Monday, August 24, 2015

Grexit "Plan B" And Our Dreams Of A Frictionless World

Like so many people I was fascinated by the whole "Plan B for Grexit" idea. Did you follow this? The former finance minister Varoufakis and some pals had this idea for what to do in case Greece suddenly became expunged from the Eurozone. As has been noted, it reads like something you'd cook up if you'd been sitting in your room bingewatching bad TV spy thrillers.

Basically, the group said they had hacked into government servers to get the financial information for citizens and companies, and they were going to assign PIN numbers and systems for moving money around. The example Varoufakis gives involves the state "paying" a pharmaceutical company on behalf of the national health service, but I from what I understand the idea was that if you were just an ordinary person hoping to buy a loaf of bread or something -- well, there'd be an app for that. Having set up a parallel banking system, the currency could be flipped to the drachma "at the drop of a hat."

I'm the last one to argue about the wisdom of having a "Plan B." Of course: how can you negotiate unless you actually have other options? What's wild to me is the idea that you can create a currency system in a kind of seamless, quick, off the cuff kind of way.

The difficulties seem obvious. Only about a third of Greeks have smartphones. The introduction of massive software requires coding, de-bugging, and beta-testing, and is not, as Bertie Wooster would say, the work of a moment. You need teams of coders and bureaucrats and communications people, not five guys sitting in a room thinking about things.

This post from Naked Capitalism has a round up of the whole thing, and I couldn't get over some of the comments. Someone says: what's the big deal? Can't they just use checks? As if the check processing industry were something you could "poof" into existence with a computer. I'm no expert, but I was under the impression that the check processing aspect of the Fed in the US used to be an enormous branch employing thousands of people who had to be educated and trained, with massive systems in place and actual buildings for the checks to go to for processing.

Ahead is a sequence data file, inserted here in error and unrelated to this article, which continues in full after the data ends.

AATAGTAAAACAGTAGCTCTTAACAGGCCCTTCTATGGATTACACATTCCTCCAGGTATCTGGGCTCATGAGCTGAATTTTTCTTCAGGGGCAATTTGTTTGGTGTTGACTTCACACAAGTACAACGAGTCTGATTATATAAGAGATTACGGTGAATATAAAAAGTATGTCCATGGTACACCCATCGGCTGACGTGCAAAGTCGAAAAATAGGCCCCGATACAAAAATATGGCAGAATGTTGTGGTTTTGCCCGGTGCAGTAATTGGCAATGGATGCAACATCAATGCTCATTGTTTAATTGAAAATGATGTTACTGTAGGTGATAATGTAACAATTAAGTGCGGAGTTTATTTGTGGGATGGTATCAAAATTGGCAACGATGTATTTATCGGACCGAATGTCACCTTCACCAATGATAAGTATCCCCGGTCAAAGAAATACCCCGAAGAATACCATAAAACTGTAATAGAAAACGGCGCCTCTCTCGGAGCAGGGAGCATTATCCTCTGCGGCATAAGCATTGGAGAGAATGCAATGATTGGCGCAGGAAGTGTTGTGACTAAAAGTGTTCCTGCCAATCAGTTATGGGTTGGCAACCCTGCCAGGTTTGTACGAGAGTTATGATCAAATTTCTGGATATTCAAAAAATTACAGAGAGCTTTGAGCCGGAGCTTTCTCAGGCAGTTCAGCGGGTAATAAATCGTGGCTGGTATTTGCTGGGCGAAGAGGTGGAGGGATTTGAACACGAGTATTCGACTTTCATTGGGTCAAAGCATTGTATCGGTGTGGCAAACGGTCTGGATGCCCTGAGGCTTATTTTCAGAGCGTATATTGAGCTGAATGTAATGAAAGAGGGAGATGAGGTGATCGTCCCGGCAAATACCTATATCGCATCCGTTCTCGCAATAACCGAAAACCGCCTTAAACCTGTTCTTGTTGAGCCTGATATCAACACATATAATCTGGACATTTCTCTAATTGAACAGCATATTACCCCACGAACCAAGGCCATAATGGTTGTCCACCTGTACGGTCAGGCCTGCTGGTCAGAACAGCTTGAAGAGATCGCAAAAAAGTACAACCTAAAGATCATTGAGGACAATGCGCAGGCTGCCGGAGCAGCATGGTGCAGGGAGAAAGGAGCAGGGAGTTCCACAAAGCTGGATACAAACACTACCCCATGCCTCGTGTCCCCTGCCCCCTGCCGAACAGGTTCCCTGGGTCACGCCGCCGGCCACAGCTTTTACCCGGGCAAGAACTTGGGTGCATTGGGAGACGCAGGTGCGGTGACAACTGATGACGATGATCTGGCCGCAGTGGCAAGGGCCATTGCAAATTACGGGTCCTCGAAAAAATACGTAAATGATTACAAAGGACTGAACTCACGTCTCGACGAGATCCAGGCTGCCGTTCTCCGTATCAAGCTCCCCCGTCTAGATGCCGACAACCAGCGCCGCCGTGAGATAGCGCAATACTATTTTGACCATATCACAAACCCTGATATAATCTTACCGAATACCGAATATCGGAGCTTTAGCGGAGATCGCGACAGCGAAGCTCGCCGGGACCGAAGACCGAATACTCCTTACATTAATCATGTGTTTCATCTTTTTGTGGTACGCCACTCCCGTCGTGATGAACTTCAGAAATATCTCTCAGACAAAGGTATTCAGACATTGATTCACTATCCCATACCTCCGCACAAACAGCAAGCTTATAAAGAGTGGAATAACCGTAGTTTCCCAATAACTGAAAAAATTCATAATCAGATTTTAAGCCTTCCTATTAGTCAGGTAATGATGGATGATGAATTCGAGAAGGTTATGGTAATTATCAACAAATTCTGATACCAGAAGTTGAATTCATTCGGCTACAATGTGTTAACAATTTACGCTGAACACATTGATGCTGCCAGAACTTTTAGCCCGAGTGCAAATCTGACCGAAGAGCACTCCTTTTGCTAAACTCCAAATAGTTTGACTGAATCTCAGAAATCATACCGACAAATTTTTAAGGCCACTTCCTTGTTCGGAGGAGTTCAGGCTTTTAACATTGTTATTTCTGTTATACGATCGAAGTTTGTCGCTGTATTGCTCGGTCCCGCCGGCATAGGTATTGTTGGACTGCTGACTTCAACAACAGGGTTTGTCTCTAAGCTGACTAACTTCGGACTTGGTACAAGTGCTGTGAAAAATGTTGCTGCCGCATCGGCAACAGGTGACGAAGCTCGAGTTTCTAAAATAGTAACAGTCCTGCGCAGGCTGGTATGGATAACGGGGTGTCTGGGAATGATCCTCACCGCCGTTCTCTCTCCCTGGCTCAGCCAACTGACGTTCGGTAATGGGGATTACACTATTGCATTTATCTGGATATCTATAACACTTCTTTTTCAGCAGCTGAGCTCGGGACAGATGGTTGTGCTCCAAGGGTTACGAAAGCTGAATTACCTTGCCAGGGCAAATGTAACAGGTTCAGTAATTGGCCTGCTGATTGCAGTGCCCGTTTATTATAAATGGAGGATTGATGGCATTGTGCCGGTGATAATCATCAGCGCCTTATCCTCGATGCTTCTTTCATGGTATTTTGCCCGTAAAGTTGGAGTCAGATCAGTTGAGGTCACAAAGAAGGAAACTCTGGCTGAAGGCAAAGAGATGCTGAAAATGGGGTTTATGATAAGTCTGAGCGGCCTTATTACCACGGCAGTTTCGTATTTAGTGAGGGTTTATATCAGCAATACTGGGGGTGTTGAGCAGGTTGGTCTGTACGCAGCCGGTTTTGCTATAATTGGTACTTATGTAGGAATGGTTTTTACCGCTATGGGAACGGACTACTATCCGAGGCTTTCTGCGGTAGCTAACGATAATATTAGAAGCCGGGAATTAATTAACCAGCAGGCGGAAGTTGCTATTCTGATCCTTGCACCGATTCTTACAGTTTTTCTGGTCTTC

The whole thing reminded me of this post from a few months ago at the Archdruid Report. Setting aside the claims about the "death of the internet," the part that interested me was about the internet's costs. Like a lot of people, I had been seduced into thinking of the internet as a kind of seamless, non-material, non-friction space. Doesn't it seem that way? Like the "Plan B" team, we think that if we do something on the internet, it's somehow an instant, zero-cost thing. A space where things really do "poof!" into existence.

Of course, debacles like the IT problems of the Obamacare rollout show how delicate and difficult good website organization and coding really is. But at a deeper level, things really aren't seamless and zero cost at all. The Archdruid Report says,
Let’s start by looking at the costs. Every time I’ve mentioned the future of the internet on this blog, I’ve gotten comments and emails from readers who think that the price of their monthly internet service is a reasonable measure of the cost of the internet as a whole. For a useful corrective to this delusion, talk to people who work in data centers. You’ll hear about trucks pulling up to the loading dock every single day to offload pallet after pallet of brand new hard drives and other components, to replace those that will burn out that same day. You’ll hear about power bills that would easily cover the electricity costs of a small city. You’ll hear about many other costs as well. Data centers are not cheap to run, there are many thousands of them, and they’re only one part of the vast infrastructure we call the internet: by many measures, the most gargantuan technological project in the history of our species.
The Archdruid Report goes on to outline the Ponzi-ish scheme that keeps the whole thing moving along. Huge companies spend more and more, failing to make a profit but buttressed by venture capitalists who are looking for the next big thing. It's about the least seamless, frictionless thing you can imagine, but it's presented to use as seamless and frictionless because someone is making money when we see it that way.

When I think about these things, I wonder about the role that seamlessness and frictionlessness life play in people's dreams and fantasies. In this previous post I wrote about the dream of the "singularity": a post-human time, when people will transcend human bodies and materiality and live on in some completely seamless and frictionless way. And as I said there, I can't even understand what these people are dreaming of.

If popular culture is any guide, what we really love are things like food, sex, sports, and hanging out. None of these are seamless or frictionless activities, or things you could do if you were just a brain downloaded into a computer. In fact, the things computer brains do well -- like math and playing chess -- well, for most people they're not even registering on the fun scale.

So while there are obvious aspects of wishful thinking with Plan B type planning, in a deeper sense there's a question of where our dreams of a seamless world are coming from, and how those dreams lead us to the errors they do. And there I don't really know the answer.

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